INCARCERATION OF AGBA JALINGO: A DIVORCE BETWEEN LAW AND JUSTICE – OPINION BY PELUOLA ADEWALE –Rights Monitors

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There is something cynical about the release of Dasuki along with Sowore. It’s like “if we give you yours, we have to add ours”. It is class solidarity albeit done belatedly. Dasuki is a member of the thieving elite whom the revolution Sowore called for is meant to sweep away. He only found himself at the receiving end of intra-class skirmishes as the whipping boy – the soft target. Yes, he committed a horrendous crime against humanity given the revelations on how money meant for the war against terror was unashamedly shared among authority thieves. But his commander-in-chief on whose instruction he acted walks freely in the spirit of “esprit de corps” among Presidents -Abacha would have been celebrated as a statesman if he is not dead. This shows the vacuity and insincerity of the anti-corruption fight of the Buhari government.

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However, being singled out does not detract from the fact that Dasuki perpetrated egregious injustice against society. Besides, it is sheer madness for the victims to fight for a level playing ground among warring factions of the robber elite. You don’t call for the release of an armed robber because the kingpin has not been arrested. It is a fair play that he does not deserve justice from society. So, while on the basis of rule of law he should enjoy his freedom, on the basis of justice he ought to get rotten in jail or at the moment be waiting for the hangman’s noose.

There is a difference between law and justice. Law is enshrinement of order primarily meant to secure the control of the society by the ruling elite. Police, army, and court are agents of enforcement of law. In other words, law is not essentially made to promote justice but to enthrone an order. It could be just or unjust. But justice has to be just. It does not need to be codified. It is natural, inalienable and fundamental. We don’t deify laws. We respect laws only when they align with justice i.e. when a law is just. But when a law is unjust we reject it and fight for justice.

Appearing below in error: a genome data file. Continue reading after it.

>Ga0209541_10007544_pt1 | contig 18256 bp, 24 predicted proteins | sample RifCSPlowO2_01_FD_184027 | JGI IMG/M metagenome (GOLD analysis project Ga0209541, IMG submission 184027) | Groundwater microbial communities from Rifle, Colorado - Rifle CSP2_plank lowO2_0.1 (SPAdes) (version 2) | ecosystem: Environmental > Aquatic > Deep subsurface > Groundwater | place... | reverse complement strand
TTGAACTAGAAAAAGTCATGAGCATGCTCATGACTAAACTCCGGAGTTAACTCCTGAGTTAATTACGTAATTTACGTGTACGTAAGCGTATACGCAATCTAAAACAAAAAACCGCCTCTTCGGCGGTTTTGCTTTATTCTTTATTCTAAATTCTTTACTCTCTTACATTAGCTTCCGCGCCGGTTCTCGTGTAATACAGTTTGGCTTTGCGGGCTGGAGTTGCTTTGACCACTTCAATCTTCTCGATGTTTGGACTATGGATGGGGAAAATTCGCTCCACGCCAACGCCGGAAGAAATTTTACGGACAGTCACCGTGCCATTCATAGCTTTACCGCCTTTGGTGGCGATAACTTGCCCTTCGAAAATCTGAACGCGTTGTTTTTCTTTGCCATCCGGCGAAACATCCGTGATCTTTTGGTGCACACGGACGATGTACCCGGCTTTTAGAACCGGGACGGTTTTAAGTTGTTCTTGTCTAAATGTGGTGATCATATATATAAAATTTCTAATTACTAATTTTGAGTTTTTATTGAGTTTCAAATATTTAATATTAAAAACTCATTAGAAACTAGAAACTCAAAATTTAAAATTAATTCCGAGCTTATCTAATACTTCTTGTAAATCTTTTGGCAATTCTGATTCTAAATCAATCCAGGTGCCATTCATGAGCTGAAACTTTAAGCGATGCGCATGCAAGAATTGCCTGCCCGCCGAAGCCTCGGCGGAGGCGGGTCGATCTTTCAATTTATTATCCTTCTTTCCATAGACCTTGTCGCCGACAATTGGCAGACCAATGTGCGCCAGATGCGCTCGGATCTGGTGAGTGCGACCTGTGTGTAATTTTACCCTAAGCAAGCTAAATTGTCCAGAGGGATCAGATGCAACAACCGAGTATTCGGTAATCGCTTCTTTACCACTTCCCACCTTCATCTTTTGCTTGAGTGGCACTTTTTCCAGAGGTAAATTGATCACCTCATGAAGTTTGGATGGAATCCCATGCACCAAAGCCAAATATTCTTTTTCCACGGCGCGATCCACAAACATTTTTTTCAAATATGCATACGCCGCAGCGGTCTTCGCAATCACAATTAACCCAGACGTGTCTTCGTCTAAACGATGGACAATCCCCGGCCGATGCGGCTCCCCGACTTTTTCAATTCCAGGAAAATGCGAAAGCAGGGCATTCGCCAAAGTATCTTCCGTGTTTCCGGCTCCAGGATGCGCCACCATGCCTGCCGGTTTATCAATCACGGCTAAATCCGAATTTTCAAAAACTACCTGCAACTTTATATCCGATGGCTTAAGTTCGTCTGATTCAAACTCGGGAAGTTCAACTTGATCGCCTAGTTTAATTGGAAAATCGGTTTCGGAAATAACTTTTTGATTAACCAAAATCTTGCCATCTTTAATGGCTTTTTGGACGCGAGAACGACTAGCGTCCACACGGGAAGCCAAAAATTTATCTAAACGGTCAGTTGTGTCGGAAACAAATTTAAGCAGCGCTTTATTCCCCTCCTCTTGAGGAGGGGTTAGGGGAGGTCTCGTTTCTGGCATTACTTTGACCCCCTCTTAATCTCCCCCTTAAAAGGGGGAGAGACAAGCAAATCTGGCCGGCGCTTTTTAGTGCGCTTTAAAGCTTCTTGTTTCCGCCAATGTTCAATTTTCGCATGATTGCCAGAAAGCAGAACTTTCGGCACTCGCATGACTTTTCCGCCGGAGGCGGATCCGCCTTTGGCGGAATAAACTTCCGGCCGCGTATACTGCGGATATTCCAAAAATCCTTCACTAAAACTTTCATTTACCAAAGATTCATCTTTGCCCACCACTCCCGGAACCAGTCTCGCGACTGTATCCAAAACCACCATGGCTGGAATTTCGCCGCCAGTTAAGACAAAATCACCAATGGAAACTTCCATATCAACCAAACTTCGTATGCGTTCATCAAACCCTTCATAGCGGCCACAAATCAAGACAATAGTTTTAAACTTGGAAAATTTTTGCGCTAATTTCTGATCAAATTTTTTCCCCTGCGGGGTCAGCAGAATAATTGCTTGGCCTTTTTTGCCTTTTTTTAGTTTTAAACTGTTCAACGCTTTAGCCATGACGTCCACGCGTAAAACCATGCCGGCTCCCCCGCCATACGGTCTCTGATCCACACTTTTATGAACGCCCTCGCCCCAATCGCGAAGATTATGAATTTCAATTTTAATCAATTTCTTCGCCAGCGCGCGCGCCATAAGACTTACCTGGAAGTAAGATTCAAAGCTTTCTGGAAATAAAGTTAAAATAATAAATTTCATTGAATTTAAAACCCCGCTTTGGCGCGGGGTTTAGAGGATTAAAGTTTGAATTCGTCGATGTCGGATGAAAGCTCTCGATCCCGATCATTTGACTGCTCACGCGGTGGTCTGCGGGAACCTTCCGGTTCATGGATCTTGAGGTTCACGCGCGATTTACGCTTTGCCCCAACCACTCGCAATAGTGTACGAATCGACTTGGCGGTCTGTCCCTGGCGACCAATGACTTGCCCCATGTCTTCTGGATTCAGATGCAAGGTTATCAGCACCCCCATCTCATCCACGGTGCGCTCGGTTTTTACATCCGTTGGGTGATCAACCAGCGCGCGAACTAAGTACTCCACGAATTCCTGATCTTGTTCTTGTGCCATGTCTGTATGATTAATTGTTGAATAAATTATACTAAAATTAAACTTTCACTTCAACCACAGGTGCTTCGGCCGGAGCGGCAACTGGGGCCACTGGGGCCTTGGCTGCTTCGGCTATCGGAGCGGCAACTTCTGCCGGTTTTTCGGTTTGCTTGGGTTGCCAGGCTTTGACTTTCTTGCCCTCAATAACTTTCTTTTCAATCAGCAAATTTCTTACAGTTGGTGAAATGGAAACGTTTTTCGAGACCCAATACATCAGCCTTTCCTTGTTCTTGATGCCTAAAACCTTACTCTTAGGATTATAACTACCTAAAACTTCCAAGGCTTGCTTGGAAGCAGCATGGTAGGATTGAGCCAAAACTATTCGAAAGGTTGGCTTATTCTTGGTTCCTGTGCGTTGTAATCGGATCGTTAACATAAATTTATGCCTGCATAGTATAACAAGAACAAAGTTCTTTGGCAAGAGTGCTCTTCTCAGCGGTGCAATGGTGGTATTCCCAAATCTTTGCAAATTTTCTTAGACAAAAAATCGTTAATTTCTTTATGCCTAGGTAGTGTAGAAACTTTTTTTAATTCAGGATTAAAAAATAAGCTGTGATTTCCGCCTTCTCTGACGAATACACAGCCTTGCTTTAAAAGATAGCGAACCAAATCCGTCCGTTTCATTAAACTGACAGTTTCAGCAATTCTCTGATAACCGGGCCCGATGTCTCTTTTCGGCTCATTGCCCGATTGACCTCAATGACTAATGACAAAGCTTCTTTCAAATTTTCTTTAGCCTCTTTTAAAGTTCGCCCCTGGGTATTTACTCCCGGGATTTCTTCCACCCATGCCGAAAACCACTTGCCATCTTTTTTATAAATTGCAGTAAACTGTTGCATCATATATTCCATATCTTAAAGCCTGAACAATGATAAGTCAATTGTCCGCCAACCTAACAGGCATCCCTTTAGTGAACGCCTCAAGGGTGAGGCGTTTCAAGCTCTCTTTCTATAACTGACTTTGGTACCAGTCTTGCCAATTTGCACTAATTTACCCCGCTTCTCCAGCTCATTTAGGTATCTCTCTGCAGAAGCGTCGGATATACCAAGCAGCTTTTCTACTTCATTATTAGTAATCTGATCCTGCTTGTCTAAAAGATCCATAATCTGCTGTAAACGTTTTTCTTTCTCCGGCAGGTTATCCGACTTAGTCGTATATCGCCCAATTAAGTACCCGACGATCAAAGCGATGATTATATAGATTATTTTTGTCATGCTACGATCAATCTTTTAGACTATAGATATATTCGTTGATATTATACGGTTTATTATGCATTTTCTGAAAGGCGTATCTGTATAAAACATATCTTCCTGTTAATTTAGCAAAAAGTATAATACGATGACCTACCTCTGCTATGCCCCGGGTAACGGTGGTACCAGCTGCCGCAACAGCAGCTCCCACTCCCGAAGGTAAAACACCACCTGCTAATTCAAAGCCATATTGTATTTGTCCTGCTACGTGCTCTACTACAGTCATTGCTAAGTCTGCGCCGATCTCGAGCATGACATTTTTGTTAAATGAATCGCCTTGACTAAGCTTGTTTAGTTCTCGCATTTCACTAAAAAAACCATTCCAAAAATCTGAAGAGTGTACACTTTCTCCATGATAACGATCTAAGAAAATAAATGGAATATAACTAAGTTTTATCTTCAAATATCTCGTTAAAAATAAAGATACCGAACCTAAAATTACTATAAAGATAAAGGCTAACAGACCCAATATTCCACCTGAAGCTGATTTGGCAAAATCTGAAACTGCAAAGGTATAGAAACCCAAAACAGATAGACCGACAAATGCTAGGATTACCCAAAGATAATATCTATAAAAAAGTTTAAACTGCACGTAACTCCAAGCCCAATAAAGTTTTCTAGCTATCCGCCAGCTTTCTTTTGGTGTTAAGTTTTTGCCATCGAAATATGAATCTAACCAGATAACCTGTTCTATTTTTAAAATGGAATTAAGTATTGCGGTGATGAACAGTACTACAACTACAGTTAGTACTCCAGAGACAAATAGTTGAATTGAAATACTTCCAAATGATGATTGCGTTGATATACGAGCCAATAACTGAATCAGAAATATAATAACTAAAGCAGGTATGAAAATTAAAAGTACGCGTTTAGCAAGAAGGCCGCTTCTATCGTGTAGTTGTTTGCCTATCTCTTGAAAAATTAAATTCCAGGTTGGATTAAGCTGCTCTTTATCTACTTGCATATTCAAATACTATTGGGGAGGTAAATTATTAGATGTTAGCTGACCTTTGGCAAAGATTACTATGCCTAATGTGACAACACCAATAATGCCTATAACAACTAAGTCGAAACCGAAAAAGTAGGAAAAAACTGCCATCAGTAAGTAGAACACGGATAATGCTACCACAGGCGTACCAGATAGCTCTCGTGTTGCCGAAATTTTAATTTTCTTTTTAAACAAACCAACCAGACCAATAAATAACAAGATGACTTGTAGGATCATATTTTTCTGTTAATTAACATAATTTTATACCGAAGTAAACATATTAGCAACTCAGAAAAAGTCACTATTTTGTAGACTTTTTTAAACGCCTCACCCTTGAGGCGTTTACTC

Agba Jalingo is kept behind bars by a court order. Court of law which granted Dasuki bail at the first time of asking denied Agba similar freedom. In other words, Agba is incarcerated in the obedience to the rule of law! But his arrest in the first place let alone the incarceration is an injustice. At the moment, you can’t reasonably shout “rule of law” to demand Agba’s freedom. You have to demand justice. Similarly, on the basis of the rule of law Snowden who exposed the crime of the American state against humanity is a criminal!

By and large, law also prescribes modes of settlement of dispute or conflict between and within classes – all to maintain “law and order” in order to engender an enabling atmosphere for domination and exploitation of the oppressed class by the ruling elite. Sometimes concessions are granted in the law and order to the oppressed so that they would have faith in the system of their exploitation, and also to curtail anger from growing to targeting their iniquitous system. But, the conflict between the ruling class and the oppressed is irreconcilable. This is because exploitation and oppression of the masses are the oxygen that keeps the thieving ruling elite alive and nourishes their unjust system. Therefore, justice is not guaranteed for the vast majority in a capitalist society. We have to fight for it. Whether we win or lose is dependent on the balance of forces at a particular place or time in the course of class struggle. But to guarantee justice – social justice and economic justice – we have to do away with this unjust system.

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